3) Consumers tend to spend 50% of the money received from tax rebates. Due to social distancing, we adjusted it down to 37.5%. Parker, Souleles, Johnson, McClelland. "Consumer Spending and the Economic Stimulus Payments of 2008." American Economic Review 103(6): 2530-2553.

4) See "The Effects of Pandemic-Related Legislation on Output," CBO, Seliski, Betz, et. al, "Key Methods That CBO Used to Estimate the Effects of Pandemic-Related Legislation on Output." CBO. "What could additional fiscal policy do for the economy in the next three years?" The Brookings Institution, Oct. 9, 2020.

5) An example of "crowding in" can be seen in the Isaksson, Anders, Working paper 15/2009, "Public Capital, Infrastructure and Industrial Development." Research and Statistics Branch Programme Coordination and Field Operations Division, UNIDO.

6) Studies on multipliers include: Bivens, Josh, EPI Briefing Paper #374, "The Short- And Long-Term Impact of Infrastructure Investments on Employment and Economic Activity in the U.S. Economy," July 2014; CBO, "Estimated Impact of the American Recovery and Reinvestment Act on Employment and Economic Output from April 2011 Through June 2011," 2011; Council of Economic Advisers (CEA), "The Economic Impact of the American Recovery and Reinvestment Act, 2009 Seventh Quarterly Report. Washington, D.C.: Executive Office of the President"; CBO, "Estimated Impact of the American Recovery and Reinvestment Act on Employment and Economic Output from October 2011 Through December 2011," February 2012.

7) Leduc, Sylvain, Wilson, Daniel. "Highway Grants: Roads to Prosperity." FRBSF Economic Letter 2012-35.

8) Whalen, Reichling. Working Paper 2015-02, "The Fiscal Multiplier and Economic Policy Analysis in the United States." CBO.

9) Parker, Souleles, Johnson, McClelland. "Consumer Spending and the Economic Stimulus Payments of 2008." American Economic Review 103(6): 2530-2553.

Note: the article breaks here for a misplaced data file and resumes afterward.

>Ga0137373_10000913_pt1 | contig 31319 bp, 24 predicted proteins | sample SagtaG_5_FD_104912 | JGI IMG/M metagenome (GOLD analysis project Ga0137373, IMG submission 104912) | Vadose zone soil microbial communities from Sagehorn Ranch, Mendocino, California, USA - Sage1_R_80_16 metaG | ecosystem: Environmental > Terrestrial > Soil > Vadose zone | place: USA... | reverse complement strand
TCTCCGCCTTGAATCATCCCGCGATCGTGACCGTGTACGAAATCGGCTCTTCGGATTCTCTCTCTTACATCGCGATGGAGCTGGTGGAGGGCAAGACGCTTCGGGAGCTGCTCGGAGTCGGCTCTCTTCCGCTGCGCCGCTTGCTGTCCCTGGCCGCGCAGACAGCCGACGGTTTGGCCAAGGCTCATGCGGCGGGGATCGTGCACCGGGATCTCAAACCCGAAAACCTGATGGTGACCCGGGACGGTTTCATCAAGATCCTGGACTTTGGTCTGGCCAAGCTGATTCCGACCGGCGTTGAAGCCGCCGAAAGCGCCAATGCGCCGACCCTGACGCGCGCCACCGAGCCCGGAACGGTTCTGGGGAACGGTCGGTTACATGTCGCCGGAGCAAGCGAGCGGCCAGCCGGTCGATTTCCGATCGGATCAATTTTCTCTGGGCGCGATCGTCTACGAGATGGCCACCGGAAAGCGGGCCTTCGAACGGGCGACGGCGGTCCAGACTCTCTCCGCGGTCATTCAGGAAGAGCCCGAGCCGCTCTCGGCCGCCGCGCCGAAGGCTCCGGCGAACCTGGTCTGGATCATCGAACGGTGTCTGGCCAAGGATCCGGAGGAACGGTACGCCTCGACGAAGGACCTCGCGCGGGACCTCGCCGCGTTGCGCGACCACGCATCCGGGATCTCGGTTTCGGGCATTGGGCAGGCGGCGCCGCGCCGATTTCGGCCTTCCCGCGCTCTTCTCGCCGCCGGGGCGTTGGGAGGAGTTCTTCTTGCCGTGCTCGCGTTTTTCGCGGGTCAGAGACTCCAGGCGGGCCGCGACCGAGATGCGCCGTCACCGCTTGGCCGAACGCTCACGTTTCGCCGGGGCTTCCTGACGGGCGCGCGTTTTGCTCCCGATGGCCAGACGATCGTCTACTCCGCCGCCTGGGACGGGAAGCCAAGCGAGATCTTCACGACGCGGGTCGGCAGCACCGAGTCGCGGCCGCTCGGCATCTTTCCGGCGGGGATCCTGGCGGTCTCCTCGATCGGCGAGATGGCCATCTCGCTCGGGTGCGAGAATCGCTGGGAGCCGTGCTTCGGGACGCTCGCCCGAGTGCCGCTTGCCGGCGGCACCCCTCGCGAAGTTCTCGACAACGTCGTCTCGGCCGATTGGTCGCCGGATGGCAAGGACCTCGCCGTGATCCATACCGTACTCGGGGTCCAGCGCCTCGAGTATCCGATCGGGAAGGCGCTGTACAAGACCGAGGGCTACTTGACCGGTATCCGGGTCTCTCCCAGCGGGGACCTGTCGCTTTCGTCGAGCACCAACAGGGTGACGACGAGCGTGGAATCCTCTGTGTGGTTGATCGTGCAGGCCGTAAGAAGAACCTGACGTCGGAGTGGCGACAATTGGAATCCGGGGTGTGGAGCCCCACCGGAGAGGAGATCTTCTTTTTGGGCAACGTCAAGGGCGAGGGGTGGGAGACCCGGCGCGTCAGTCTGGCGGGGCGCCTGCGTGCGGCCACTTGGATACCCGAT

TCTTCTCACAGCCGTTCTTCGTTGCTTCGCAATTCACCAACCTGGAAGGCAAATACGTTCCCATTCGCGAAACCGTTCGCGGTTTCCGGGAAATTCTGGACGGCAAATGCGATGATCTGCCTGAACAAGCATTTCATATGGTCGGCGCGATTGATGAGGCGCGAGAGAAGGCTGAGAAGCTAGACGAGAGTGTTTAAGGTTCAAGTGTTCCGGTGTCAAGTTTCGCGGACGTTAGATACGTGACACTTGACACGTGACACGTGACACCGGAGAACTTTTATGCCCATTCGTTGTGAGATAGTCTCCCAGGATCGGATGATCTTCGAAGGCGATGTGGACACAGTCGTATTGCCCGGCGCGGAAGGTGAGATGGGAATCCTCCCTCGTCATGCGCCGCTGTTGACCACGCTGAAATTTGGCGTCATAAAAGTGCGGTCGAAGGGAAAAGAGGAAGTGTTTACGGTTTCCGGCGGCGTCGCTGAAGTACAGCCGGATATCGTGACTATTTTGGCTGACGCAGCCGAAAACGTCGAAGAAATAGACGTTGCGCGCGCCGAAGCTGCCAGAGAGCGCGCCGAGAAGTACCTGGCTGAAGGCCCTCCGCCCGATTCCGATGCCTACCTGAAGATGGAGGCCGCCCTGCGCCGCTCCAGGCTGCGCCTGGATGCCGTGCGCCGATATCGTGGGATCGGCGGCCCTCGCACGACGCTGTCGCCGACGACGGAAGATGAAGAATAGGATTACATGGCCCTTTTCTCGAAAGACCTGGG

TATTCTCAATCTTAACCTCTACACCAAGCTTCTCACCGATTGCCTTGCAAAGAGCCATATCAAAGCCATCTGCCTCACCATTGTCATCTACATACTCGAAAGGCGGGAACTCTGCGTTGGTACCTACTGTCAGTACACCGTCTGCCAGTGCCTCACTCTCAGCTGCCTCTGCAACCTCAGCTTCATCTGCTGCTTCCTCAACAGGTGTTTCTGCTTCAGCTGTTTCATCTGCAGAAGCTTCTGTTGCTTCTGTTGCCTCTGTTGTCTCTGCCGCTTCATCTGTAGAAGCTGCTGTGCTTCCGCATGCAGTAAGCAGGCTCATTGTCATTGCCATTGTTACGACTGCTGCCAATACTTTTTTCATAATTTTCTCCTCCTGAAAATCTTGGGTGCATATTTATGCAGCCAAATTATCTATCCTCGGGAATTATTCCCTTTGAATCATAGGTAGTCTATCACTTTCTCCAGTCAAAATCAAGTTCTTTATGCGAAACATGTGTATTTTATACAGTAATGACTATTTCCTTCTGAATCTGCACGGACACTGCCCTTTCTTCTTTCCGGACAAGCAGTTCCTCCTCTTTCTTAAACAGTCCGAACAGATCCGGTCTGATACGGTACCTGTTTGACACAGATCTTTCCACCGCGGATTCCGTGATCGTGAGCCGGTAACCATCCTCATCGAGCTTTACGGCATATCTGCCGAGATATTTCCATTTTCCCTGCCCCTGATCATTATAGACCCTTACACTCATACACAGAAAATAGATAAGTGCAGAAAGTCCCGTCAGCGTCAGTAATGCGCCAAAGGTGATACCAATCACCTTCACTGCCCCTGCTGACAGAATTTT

10) Farrell, Ganong, Greig, Liebeskind, Noel, Vavra. "Consumption Effects of Unemployment Insurance during the COVID-19 Pandemic." JPMorgan Chase Institute.

11) "The Effects of Pandemic-Related Legislation on Output." CBO.

12) Seliski, Betz, "Key Methods That CBO Used to Estimate the Effects of Pandemic-Related Legislation on Output." CBO.

13) "How Much Would Each State Receive Through the Coronavirus State Fiscal Relief Fund in the Heroes Act?" Center on Budget and Policy Priorities.

14) Edelberg, Sheiner. "What could additional fiscal policy do for the economy in the next three years?" Brookings.

15) Seliski, Betz, et. al. "Key Methods That CBO Used to Estimate the Effects of Pandemic-Related Legislation on Output." CBO.

16) "The Effects of Pandemic-Related Legislation on Output." CBO.

The views expressed here are the independent opinions of S&P Global's economics group, which is separate from, but provides forecasts and other input to, S&P Global Ratings' analysts. The economic views herein may be incorporated into S&P Global Ratings' credit ratings; however, credit ratings are determined and assigned by ratings committees, exercising analytical judgment in accordance with S&P Global Ratings' publicly available methodologies.

This report does not constitute a rating action.

U.S. Chief Economist:Beth Ann Bovino, New York + 1 (212) 438 1652;
U.S. Senior Economist:Satyam Panday, New York + 1 (212) 438 6009;
Contributor:Shuyang Wu, Beijing